Over a year ago, David Wessel wondered aloud in the Wall Street Journal if the financial meltdown might suggest that "the brainpower drawn to Wall Street would have been more productively employed elsewhere in the economy."
His snide conclusion: "It looks like many of those folks will get the chance to find out if that is so."
Fifteen months later, Wessel's prediction has come true; and, thanks to the New York media, we've been taken along for the ride. If the media has been quick to vilify the fallen kings of Wall Street — New York magazine crowned Dick Fuld the "true villain," only to be replaced by "new villain," John Thain — reporters have just as swiftly glorified the middle-tier pawns who Wessel denounced (i.e. the Harvard grads who, in the last decade, flocked to investment banking jobs).
For those of us who never cared much for investment bankers — and if anything, after the last year, have grown to revile them — the peculiar portraits of failed financiers are an unlooked-for brand of voyeurism (er, journalism).
"Beautiful Banker Yields Interest," headlines the New York Observer (to whom, they don't say), in a profile of former banker David Webb, "a model citizen of the post-crash era." Webb's story, if you read between the aggrandized lines, is typical i-banker: Ivy League education, job at Goldman Sachs, promoted to associate, canned after financial crisis, travels to Buenos Aires for soul-searching, returns jobless.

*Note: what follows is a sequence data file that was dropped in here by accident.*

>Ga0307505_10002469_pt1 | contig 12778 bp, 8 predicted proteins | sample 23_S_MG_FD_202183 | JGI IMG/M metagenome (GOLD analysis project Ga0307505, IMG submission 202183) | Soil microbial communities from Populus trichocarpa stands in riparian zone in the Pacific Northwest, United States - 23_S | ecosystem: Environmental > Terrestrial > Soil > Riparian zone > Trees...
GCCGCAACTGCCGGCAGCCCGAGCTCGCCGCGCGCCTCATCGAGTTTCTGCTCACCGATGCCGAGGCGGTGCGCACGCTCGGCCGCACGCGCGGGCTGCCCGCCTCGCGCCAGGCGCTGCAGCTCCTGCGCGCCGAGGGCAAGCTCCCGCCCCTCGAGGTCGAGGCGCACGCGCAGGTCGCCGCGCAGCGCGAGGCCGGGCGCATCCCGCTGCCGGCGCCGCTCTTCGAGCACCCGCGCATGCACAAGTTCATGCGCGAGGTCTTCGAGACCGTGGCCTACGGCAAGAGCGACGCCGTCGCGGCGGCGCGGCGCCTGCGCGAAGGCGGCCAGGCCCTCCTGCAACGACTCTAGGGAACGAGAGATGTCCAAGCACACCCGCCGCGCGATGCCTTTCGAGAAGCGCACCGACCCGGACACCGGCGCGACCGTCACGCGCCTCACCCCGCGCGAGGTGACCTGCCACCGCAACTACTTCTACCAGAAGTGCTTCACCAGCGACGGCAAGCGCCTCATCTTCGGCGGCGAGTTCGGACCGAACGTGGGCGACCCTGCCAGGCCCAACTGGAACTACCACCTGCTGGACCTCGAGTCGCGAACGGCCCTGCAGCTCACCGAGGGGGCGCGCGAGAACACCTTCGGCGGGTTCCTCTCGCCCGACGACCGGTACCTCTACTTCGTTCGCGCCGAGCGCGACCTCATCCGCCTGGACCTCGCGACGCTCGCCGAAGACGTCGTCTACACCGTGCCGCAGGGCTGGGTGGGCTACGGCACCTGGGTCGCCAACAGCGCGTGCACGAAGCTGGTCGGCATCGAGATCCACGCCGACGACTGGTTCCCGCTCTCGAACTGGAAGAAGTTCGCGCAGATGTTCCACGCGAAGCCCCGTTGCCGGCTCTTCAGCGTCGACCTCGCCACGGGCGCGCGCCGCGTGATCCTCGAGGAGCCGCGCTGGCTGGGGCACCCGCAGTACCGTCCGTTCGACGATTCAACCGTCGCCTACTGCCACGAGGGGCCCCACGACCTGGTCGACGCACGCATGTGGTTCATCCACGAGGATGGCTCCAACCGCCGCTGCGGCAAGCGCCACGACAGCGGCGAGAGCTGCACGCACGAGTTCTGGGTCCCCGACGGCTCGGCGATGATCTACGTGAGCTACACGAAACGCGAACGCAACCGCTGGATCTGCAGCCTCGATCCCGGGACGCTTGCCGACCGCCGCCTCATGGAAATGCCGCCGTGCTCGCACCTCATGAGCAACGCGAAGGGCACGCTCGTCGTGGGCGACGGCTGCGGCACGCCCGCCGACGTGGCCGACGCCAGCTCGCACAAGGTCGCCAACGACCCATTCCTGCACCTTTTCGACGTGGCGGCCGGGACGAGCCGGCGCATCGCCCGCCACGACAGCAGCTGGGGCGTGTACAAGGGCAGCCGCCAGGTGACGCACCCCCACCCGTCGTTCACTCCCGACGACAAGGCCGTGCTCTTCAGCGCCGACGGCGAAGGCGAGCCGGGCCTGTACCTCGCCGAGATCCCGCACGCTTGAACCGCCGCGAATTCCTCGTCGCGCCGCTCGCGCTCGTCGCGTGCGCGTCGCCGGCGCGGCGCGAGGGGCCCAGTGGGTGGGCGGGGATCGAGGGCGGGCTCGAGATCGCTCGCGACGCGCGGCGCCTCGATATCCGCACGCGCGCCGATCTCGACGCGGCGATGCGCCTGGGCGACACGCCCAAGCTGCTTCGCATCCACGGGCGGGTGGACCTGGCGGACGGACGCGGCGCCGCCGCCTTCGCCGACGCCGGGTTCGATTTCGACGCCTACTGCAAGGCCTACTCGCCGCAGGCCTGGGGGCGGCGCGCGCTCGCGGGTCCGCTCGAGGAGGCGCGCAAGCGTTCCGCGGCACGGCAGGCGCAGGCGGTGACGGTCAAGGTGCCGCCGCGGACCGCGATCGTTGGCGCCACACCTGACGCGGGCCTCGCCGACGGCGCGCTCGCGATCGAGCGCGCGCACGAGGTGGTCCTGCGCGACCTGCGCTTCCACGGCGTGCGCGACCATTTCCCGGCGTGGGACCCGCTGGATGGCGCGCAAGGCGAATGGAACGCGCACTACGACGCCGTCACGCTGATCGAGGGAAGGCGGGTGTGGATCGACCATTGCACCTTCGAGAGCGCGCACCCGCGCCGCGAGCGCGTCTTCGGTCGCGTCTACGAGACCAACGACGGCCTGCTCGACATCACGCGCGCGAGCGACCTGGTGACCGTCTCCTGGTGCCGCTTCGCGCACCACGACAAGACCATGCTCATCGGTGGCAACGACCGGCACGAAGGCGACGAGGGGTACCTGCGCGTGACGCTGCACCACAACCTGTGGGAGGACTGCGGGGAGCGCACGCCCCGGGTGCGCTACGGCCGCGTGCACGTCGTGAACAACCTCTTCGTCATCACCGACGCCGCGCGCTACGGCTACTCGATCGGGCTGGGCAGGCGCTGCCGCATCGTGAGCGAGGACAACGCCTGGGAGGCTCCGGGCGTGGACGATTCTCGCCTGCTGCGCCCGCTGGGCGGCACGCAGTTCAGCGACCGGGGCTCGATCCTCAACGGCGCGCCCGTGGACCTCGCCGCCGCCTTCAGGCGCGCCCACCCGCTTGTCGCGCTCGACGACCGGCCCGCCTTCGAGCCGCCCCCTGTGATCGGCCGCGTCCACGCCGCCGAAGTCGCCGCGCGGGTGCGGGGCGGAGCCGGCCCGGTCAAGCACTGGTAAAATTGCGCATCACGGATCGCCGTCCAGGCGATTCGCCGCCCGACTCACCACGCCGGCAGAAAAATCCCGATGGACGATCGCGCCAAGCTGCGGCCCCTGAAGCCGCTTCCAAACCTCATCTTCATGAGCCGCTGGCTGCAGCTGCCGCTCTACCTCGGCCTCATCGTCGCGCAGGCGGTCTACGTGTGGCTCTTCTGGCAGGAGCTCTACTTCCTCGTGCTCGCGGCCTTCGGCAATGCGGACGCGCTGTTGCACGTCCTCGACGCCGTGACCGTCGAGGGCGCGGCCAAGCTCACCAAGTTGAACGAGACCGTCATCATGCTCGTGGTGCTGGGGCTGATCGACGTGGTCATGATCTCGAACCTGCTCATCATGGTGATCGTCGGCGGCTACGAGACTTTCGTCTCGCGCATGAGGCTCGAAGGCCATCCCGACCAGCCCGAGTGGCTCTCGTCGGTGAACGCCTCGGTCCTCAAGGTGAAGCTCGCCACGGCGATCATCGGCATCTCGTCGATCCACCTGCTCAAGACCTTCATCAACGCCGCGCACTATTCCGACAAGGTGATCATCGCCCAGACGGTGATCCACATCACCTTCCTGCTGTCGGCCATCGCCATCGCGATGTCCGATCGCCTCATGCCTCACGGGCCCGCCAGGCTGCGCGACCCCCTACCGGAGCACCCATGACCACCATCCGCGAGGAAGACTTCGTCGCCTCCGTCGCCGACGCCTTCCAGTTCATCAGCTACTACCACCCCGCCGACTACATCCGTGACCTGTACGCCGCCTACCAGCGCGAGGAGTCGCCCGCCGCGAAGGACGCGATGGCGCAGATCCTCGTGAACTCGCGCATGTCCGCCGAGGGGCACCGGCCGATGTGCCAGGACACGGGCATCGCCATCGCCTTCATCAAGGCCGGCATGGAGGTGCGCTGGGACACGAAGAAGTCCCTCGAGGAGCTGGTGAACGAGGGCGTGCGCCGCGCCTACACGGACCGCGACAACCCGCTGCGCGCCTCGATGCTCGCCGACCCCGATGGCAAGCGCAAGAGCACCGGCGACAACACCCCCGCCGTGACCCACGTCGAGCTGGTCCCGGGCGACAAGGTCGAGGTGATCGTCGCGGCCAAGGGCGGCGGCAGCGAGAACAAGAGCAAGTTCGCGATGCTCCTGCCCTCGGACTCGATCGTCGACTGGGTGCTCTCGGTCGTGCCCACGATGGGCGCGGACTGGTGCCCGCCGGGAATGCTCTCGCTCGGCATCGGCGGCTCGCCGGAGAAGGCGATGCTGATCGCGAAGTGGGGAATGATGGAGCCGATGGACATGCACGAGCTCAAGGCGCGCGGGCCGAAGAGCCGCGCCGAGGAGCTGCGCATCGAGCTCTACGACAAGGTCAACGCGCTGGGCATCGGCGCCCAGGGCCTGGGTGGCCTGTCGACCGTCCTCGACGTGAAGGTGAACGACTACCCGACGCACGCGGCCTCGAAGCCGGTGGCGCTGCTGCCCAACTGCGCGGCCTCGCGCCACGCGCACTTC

But for the Observer's Spencer Morgan, it's a veritable bildungsroman: the callow youth deflowered twice — first at boarding school, and then again after graduating Dartmouth, by a tattooed seductrix in New York ("When it was done she got dressed," Morgan writes. "He had never done anything like that"). From there, Webb gets mixed up in a Polish tennis league in Brooklyn (think O'Neill's Netherland with hair gel), only to be banned for playing "half-drunk." Then there's the Merlin-like encounter with a Columbia prof at Whole Foods, something about philosophy...
Curiously, although it's admitted that Webb was unceremoniously laid off by Goldman, by the end of the article, it's made to seem as if Webb has quit. "He's sort of the one black sheep," says a friend. "He beat the system — he made a lot of money and got out." As Morgan bafflingly concludes: "Last summer, Mr. Webb was promoted to an associate position at Goldman. This, it seems, was as far as Mr. Webb had intended to climb." All evidence to the contrary, it was as far as Goldman had intended Mr. Webb to climb.
Lest we prolong Webb's fifteen minutes, let's look back in time to the "Age of Riches," a series the New York Times started in 2007. The first article profiled Sandy Weill, who said of the new Gilded Age: "People can look at the last 25 years and say this is an incredibly unique period of time. We didn't rely on somebody else to build what we built, and we shouldn't rely on somebody else to provide all the services our society needs."
Enter Bernie Madoff as the first footnote, and Barack Obama as the second.